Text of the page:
As a codependent – I ALWAYS sought out “emotional manipulators”, not because we were the same – but because they had strong and opposite qualities that appealed to me as a codependent. Cracks in my foundation – now evident in my “blueprint” have been evident from my early childhood. They contributed directly to the failure of several relationships, including an over 20 year marriage.The book helped me better understand WHY I and my partner were initially so attracted to each other, loved each other, achieved many positive things, but ultimately ended a very long marriage. Now that I understand some of the WHY – I can begin to move on to other more healthy relationships.I highly recommend the book. It helped me make some sense out of chaos in my life…..
Excellent book that will help many, August 14, 2013
By Joyce Marter, LCPC
As a licensed psychotherapist with nearly 20 years experience, I highly recommend this book for therapists and all people interested in gaining insight and improving their relationships. Rosenberg hits the nail on the head in this book about one of the most prevalent yet under addressed issues I have seen in my practice—why givers are attracted to takers and how to achieve balance in relationships. He cites the classic books that address codependency and narcissism, while taking the discussion further–his “continuum of self” and “sum zero” concepts are ground breaking and extremely helpful. I really appreciate Rosenberg’s authenticity in bravely sharing his own therapeutic journey and discussing codependency among therapists and helping professionals. He is a positive example for clinicians and offers a wealth of insight in this user-friendly book.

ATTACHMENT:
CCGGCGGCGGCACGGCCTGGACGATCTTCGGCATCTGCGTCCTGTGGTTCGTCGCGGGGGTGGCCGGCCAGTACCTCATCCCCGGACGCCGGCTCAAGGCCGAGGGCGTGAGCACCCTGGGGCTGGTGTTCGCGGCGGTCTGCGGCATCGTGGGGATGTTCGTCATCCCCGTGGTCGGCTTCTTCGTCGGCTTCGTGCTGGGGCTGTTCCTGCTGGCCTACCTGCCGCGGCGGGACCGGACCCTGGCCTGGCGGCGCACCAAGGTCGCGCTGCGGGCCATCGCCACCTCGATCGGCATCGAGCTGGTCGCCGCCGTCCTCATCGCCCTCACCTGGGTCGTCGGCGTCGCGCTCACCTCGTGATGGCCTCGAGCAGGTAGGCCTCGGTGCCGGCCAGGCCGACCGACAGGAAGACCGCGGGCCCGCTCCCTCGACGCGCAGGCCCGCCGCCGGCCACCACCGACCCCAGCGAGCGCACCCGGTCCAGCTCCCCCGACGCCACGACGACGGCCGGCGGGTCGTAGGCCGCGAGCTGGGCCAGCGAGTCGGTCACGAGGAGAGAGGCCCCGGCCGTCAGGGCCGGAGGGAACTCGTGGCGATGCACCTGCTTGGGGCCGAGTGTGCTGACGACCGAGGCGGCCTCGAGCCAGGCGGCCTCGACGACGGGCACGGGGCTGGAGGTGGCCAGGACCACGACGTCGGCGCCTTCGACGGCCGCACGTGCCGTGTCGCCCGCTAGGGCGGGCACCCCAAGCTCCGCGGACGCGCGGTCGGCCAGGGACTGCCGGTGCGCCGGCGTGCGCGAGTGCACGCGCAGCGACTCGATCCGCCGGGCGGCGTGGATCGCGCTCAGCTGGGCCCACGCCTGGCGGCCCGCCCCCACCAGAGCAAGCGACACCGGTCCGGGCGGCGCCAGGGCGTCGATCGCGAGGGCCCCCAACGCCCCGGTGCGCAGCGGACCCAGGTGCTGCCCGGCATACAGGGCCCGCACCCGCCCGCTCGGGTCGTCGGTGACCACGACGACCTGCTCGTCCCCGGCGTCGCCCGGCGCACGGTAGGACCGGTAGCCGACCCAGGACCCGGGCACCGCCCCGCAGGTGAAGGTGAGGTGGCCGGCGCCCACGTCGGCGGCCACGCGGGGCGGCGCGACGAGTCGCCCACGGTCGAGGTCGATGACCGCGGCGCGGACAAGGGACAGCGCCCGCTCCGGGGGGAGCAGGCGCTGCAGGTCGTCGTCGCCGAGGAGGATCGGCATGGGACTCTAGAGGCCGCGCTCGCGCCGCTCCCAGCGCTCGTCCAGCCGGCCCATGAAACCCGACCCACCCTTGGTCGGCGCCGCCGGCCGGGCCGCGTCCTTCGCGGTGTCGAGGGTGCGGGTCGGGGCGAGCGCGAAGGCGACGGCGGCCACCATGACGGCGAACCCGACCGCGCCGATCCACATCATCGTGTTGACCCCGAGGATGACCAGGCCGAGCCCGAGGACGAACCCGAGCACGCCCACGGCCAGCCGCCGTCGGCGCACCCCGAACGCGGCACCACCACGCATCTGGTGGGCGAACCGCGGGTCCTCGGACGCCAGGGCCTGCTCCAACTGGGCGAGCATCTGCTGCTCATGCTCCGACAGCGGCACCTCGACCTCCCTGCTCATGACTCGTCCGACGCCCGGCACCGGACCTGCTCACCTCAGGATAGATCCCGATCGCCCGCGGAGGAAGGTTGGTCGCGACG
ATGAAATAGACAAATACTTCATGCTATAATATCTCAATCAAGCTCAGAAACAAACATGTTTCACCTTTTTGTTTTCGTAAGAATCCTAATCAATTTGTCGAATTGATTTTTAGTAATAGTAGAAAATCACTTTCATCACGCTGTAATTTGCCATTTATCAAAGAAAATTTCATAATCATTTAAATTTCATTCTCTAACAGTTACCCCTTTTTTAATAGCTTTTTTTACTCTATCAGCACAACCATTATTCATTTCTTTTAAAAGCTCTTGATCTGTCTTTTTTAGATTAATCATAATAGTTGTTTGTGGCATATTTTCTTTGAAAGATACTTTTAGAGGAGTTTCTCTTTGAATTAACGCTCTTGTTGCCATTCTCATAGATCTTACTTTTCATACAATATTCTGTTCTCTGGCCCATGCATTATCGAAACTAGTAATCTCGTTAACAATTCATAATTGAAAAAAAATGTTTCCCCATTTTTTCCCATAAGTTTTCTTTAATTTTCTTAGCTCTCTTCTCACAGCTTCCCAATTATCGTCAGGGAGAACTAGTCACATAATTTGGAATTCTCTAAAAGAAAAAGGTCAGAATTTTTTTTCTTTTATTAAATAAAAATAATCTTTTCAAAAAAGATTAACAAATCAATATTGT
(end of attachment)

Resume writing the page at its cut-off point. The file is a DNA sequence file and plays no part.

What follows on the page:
For Professionals and People Who Want Healthier Relationships, July 1, 2013
A fresh approach to view relationships. A way to understand complicated personality types and apply those traits to your life. Whether you are a professional guiding your clients, a life coach offering tips, or just someone who needs to understand why they have difficulties attracting nice people, this book is for you. Highlights include: understanding others’ selfishness, identifying takers and givers, providing a scale to see where one fits in, and identifying what about ourselves attracts these types of individuals. Most of the books I’ve read, as a professional Social Worker/Therapist, about Narcissism are complicated. So having this book to aid in not only understanding Narcissists, but also to have a book to be able to recommend to my clients, is appreciated. Thank you.